Ukraine to sue Poland, Hungary and Slovakia over extension of grain import ban
Kyiv will sue Poland, Hungary and Slovakia over their refusal to lift the ban on Ukrainian agricultural products. This was announced by Taras Kachka, Deputy Minister of Economy and Trade Representative of Ukraine, in an interview with Politico.
“It is important to prove that these actions are legally wrong. That’s why we will start lawsuits on Monday, September 18,” Kachka said, adding that Kyiv is also preparing to restrict imports of Polish fruits and vegetables.
Poland, Hungary and Slovakia opposed the European Commission, which on September 15 decided to lift restrictions on the export of certain categories of Ukrainian agricultural products.
The three countries said they would impose their own embargoes on grain from Ukraine. “In our eyes, these measures by Hungary and Poland are a statement of complete distrust of the European Commission,” Kachka said.
According to him, open disobedience on the part of Poland, Hungary and Slovakia is not only an internal EU matter. It has also raised concerns about whether international trading partners might believe that Brussels speaks for the entire EU.
Kyiv plans to sue the countries at the World Trade Organization. “I think that the whole world should see how EU member states behave towards their trading partners and their own Union, because it can affect other countries,” explained the Ukrainian trade representative.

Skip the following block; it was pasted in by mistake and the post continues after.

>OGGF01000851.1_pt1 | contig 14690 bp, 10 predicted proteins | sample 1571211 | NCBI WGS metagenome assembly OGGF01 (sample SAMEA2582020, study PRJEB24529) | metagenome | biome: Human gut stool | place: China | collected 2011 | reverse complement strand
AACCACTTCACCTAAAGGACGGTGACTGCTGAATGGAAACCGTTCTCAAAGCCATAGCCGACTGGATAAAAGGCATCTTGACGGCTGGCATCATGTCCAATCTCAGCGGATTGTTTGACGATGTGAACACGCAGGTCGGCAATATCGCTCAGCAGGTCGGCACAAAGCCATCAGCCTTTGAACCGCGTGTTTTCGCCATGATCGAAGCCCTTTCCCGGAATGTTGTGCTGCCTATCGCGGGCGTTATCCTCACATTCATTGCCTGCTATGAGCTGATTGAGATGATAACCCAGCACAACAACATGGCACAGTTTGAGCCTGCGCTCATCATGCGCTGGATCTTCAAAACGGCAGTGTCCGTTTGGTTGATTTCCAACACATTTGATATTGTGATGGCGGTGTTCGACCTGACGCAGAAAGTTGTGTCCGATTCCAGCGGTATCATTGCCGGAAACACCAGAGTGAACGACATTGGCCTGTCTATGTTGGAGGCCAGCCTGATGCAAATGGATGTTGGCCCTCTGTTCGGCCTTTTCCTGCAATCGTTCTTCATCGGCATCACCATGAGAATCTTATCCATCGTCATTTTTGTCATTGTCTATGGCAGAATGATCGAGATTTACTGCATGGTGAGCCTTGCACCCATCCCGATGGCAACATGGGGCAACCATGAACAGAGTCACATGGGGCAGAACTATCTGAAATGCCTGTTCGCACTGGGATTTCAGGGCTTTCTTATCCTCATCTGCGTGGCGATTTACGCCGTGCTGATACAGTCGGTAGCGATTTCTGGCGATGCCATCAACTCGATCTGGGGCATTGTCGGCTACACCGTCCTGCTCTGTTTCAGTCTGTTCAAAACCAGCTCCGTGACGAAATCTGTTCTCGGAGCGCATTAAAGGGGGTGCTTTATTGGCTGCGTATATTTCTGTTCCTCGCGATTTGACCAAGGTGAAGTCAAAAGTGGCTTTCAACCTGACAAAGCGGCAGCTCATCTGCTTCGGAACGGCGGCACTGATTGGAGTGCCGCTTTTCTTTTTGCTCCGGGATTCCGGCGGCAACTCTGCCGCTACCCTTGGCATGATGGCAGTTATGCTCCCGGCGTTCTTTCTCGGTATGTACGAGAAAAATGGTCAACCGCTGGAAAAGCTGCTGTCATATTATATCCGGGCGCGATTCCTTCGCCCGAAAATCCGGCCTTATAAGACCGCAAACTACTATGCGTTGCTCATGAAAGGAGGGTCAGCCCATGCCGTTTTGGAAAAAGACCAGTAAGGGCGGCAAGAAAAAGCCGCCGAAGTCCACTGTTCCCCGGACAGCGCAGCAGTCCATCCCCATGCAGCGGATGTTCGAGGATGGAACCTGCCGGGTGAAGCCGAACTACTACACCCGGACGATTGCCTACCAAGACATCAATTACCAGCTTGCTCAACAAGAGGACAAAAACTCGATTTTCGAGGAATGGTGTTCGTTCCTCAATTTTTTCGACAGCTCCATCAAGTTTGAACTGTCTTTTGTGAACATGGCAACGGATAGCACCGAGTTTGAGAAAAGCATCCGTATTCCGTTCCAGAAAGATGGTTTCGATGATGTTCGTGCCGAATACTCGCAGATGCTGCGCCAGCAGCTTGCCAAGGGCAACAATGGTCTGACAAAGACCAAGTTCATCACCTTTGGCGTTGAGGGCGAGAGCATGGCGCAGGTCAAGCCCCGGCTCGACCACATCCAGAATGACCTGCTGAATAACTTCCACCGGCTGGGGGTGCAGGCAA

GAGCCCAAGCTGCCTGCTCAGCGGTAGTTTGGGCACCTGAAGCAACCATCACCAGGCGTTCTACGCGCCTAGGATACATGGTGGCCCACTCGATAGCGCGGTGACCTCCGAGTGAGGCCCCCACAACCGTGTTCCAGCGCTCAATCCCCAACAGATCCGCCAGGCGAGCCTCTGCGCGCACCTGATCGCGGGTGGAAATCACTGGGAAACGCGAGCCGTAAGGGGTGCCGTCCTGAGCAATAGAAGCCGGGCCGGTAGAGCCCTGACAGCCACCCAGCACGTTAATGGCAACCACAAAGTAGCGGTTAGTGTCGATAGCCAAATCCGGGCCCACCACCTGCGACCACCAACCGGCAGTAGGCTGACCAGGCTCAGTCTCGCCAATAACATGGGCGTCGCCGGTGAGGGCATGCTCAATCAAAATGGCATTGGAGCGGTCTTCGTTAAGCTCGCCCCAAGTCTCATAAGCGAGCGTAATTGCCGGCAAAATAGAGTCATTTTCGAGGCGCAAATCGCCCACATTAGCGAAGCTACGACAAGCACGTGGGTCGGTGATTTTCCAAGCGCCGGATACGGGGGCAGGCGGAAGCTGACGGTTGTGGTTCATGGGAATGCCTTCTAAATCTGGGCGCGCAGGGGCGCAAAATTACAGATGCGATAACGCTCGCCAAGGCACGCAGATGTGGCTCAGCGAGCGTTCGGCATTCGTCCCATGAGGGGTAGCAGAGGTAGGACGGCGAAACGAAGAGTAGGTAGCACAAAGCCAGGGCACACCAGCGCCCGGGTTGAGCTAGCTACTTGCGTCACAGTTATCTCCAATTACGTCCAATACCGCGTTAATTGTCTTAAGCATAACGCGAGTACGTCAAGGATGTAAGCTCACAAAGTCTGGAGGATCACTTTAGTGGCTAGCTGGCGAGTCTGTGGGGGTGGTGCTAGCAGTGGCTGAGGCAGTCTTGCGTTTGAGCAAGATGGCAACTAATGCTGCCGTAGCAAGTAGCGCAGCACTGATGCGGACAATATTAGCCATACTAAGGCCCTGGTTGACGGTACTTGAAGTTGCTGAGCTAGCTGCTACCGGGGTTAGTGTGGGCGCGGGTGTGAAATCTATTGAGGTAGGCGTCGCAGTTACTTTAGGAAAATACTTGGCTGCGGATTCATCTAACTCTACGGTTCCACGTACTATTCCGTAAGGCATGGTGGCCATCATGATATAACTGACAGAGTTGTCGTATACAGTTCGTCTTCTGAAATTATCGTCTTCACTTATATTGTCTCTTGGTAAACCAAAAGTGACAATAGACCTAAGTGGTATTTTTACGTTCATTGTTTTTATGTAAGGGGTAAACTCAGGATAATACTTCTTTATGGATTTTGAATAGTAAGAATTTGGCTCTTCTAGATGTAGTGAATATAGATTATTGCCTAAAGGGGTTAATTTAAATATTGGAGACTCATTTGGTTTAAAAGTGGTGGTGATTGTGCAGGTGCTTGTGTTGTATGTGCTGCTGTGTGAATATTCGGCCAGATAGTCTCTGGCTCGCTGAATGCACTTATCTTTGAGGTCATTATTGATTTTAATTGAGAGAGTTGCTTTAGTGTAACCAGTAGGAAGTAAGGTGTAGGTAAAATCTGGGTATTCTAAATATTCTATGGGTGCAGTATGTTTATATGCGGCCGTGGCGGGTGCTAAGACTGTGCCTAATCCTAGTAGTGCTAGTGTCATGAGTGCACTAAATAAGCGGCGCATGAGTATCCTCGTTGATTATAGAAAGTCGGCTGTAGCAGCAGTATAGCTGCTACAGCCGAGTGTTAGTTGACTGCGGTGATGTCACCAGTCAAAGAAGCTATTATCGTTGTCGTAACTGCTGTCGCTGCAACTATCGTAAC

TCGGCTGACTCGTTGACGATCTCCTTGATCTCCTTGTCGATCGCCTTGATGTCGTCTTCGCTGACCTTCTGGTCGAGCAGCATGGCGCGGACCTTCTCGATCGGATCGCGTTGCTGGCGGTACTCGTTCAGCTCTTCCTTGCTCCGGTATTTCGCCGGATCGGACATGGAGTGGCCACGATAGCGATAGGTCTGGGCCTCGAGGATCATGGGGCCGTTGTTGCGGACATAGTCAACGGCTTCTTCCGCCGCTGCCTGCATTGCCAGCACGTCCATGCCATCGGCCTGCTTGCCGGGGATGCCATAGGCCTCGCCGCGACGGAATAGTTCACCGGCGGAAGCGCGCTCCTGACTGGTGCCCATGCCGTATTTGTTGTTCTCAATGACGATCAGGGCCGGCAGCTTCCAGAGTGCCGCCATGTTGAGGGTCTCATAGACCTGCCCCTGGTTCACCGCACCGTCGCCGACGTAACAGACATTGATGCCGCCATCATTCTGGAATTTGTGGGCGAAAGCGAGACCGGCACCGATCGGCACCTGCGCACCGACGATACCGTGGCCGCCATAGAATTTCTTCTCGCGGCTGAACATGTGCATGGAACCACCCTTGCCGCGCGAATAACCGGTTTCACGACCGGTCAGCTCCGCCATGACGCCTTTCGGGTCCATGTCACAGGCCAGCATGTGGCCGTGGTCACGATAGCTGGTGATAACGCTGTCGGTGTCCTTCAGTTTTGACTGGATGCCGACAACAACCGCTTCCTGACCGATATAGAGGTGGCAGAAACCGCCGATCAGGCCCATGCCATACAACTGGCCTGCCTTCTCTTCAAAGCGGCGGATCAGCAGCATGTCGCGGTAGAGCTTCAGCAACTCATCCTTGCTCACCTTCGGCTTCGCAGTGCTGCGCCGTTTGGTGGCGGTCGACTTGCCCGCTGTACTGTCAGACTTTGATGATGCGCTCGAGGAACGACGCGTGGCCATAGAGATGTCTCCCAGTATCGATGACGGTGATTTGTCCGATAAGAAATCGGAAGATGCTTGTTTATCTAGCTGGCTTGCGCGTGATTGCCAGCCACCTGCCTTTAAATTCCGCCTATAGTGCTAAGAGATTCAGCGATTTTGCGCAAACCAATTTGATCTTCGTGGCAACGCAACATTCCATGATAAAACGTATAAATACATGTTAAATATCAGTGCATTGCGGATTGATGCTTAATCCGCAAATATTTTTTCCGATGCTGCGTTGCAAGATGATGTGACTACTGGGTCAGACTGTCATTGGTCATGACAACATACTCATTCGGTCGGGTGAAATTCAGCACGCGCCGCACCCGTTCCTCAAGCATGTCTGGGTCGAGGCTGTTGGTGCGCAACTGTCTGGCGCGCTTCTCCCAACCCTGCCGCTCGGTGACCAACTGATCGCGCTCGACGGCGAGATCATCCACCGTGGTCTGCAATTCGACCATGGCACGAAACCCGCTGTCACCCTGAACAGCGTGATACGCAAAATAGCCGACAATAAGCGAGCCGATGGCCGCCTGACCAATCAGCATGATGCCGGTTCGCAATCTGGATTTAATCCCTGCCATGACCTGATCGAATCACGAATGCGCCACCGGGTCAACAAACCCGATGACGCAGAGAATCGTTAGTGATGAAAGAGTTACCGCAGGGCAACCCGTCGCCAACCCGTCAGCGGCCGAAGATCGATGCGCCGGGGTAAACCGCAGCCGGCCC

While Slovakia extended the EU’s previous ban on four types of grain, Poland imposed additional bans on Ukrainian flour and feed, and Hungary banned 25 more products that were not previously mentioned, including meat.
“These arbitrary bans are ridiculous. I think that Hungary is making a political statement here that it wants to block trade with Ukraine and completely ignore Brussels. And so I think this is a very bold move against both of us by Budapest,” Kachka said.
As reported, on September 15, the European Commission refused to extend the temporary ban on imports of Ukrainian wheat, corn, sunflower seeds and rapeseed to five EU countries neighboring Ukraine.
At the same time, the European Commission said in a statement that Ukraine has agreed to introduce certain legal measures (e.g., an export licensing system) within 30 days to avoid sudden spikes in grain exports. Ukraine has to submit a corresponding action plan no later than September 18.
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